Feb. 22--The latest class of Toledo fire recruits became the newest Toledo firefighters Friday as they donned their caps to the cheers of family and friends in a packed Doermann Theatre at the University of Toledo.
Those new firefighters, 47 strong, sat on stage behind dignitaries and department brass.
The absence of one among them suffused the hourlong ceremony.
A chair placed downstage held a cap and a graduation certificate and remained empty. Silence answered Pvt. Jeffrey Koenigseker as he called the roll: "James Dickman," once, twice, three times.
Private Dickman, 31, and Pvt. Stephen Machcinski, 42, died in the line of duty while fighting a fire ruled arson on Jan. 26 at 528 Magnolia St., a two-story apartment building in North Toledo.
"It's no secret that this is a bit different graduation than we as people who have been on the fire department are used to," Toledo fire Chief Luis Santiago told the graduates. "There's some mixed emotions today, there's no hiding it."
Chief Santiago reminded graduates of an earlier conversation he had with them, "that there's going to be a little bit of an inner conflict in your hearts and your minds, and that's OK. That's OK.
"I will tell you there's going to be some pressure on you. The past couple weeks, it's been very evident to me," Chief Santiago said. "You are about to join an elite group of men and women of the Toledo Fire and Rescue Department."
Chief Santiago said the graduates would be expected to rise to that level.
"Another thing that might add a little pressure to you, if you haven't noticed in the past couple of weeks, the public absolutely adores the fire department," Chief Santiago said. "They love you. They support you. They are there when you need them the most. They are absolutely worthy of nothing but a hundred percent effort every day. So that's what's expected."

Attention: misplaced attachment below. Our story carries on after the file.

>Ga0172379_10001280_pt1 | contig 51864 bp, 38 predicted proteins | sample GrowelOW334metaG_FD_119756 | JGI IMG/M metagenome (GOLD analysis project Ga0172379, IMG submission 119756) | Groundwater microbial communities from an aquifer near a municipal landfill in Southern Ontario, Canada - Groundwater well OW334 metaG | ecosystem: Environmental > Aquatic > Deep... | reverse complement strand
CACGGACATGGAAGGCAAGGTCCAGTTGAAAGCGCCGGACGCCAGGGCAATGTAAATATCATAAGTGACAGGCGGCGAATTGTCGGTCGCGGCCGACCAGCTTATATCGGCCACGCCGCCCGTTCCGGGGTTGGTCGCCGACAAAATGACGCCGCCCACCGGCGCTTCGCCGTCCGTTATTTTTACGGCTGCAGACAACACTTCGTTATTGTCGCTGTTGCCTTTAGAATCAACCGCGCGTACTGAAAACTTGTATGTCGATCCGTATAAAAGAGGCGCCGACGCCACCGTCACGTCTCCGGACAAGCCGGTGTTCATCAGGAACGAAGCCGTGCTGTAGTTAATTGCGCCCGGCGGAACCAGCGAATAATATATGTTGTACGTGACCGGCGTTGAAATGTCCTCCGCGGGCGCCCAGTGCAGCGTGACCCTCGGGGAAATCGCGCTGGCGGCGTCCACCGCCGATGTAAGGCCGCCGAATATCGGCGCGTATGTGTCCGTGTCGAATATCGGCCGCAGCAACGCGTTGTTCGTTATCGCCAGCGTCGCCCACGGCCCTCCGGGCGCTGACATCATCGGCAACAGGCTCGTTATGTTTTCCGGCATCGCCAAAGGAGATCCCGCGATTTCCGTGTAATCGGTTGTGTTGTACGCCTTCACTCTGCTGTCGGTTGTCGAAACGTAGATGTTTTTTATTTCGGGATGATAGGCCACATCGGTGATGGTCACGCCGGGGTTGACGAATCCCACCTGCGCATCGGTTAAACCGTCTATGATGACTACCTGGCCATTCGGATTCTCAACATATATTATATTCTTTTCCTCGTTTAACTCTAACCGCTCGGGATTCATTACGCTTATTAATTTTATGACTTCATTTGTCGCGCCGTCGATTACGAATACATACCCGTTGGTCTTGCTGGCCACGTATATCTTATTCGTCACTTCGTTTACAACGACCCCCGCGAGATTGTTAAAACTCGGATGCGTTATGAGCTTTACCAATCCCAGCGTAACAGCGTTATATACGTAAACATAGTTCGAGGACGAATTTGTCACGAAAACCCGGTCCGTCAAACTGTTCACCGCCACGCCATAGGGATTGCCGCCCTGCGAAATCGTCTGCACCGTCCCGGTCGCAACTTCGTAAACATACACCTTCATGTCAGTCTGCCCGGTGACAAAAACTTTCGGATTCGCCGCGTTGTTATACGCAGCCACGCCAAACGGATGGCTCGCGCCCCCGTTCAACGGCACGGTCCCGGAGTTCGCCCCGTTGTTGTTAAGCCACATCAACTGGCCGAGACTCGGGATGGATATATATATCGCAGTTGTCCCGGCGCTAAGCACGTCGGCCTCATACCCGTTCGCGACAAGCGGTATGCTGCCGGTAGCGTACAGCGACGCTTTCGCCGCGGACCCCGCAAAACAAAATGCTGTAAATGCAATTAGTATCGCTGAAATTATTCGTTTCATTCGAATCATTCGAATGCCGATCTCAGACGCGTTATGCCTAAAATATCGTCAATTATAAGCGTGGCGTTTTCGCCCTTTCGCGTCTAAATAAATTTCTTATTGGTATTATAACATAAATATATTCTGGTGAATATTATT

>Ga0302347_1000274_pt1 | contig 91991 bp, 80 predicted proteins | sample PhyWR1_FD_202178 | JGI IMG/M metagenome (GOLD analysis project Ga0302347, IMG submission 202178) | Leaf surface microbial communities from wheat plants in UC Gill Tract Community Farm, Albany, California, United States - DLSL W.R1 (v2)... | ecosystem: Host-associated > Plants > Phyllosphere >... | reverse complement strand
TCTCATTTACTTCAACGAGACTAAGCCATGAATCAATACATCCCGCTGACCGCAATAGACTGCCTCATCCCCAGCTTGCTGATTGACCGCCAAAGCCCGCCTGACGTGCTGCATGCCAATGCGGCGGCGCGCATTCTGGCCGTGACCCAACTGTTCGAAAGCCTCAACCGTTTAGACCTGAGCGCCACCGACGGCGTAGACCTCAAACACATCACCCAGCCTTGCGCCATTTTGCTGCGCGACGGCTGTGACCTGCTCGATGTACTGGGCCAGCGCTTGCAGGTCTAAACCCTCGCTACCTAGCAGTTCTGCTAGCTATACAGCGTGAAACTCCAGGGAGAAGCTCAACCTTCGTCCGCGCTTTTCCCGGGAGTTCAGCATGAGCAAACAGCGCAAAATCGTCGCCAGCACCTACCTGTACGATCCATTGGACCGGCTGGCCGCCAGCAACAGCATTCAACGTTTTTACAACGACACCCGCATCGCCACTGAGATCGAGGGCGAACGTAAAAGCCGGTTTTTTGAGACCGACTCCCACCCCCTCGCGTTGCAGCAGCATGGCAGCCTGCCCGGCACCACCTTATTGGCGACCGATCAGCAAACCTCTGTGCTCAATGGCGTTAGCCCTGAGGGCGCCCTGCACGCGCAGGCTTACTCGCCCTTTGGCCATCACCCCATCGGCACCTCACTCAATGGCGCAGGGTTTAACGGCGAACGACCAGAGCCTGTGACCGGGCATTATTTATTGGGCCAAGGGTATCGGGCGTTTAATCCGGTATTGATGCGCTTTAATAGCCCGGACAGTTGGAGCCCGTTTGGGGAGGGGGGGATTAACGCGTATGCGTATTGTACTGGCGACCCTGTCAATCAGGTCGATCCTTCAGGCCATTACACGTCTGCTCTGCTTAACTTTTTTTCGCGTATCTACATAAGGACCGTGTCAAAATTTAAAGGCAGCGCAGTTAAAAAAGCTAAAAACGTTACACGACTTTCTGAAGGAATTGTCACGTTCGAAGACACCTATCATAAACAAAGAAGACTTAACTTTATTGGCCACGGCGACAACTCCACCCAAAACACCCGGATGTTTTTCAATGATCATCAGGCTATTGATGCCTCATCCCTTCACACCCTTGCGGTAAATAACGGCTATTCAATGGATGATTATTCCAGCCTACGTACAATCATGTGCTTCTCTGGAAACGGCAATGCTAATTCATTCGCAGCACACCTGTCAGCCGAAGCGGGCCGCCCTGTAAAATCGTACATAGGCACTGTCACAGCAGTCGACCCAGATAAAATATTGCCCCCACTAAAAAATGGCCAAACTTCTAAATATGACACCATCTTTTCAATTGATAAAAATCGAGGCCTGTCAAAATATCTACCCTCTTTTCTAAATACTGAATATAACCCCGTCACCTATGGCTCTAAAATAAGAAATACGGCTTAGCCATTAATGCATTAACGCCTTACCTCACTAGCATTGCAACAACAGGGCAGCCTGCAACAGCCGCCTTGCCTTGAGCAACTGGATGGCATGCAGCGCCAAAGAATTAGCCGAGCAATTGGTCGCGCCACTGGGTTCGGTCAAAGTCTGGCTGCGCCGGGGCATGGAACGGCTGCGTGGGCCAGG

He spoke of Private Dickman's pride in his profession and challenged the graduates, as a tribute to him, to continue gaining knowledge and proficiency.
"It should be a point of emphasis every day to learn something about your career, your vocation, the job you've chosen to do for the rest of your working life," Chief Santiago said.
The Dickman and Machcinski families were greeted from the stage by Assistant fire Chief Phillip Cervantes, and Chief Cervantes presented Private Dickman's certificate and cap to his family.
Mayor D. Michael Collins greeted the graduates with, "Job well done," and thanked family members for their support through training.
He commended the graduates for remaining focused after their classmate's death and noted the seven-year anniversary Friday of the death of Toledo police Detective Keith Dressel, also in the line of duty.
"I give you all the credit in the world," Mr. Collins said to the graduates.
Todd Freeland, chosen by his classmates to receive the Robert J. Schwanzl Award -- named for a retired Toledo fire assistant chief -- recalled that recruits are told in training that when citizens call, "it's going to be on their worst day."
"January 26 was my worst day and probably the worst day for a lot of the people behind me," Private Freeland said. "The citizens, they were here for us and they loved us and they fed us and gave us support. It was amazing. I can't express my gratitude enough."
Private Dickman and Pvt. Amanda Lyons were recipients of the John H. Brancheau Memorial Recruit Achievement Award, named for a late firefighter and union president known for his support of recruits.
As the graduates were dismissed, they remained at their places and recited in unison the motto that Private Dickman wrote for the Class of 2013:
"We fight with courage, we stand with pride, we honor those who gave their lives."
Contact Mark Zaborney at: or 419-724-6182.
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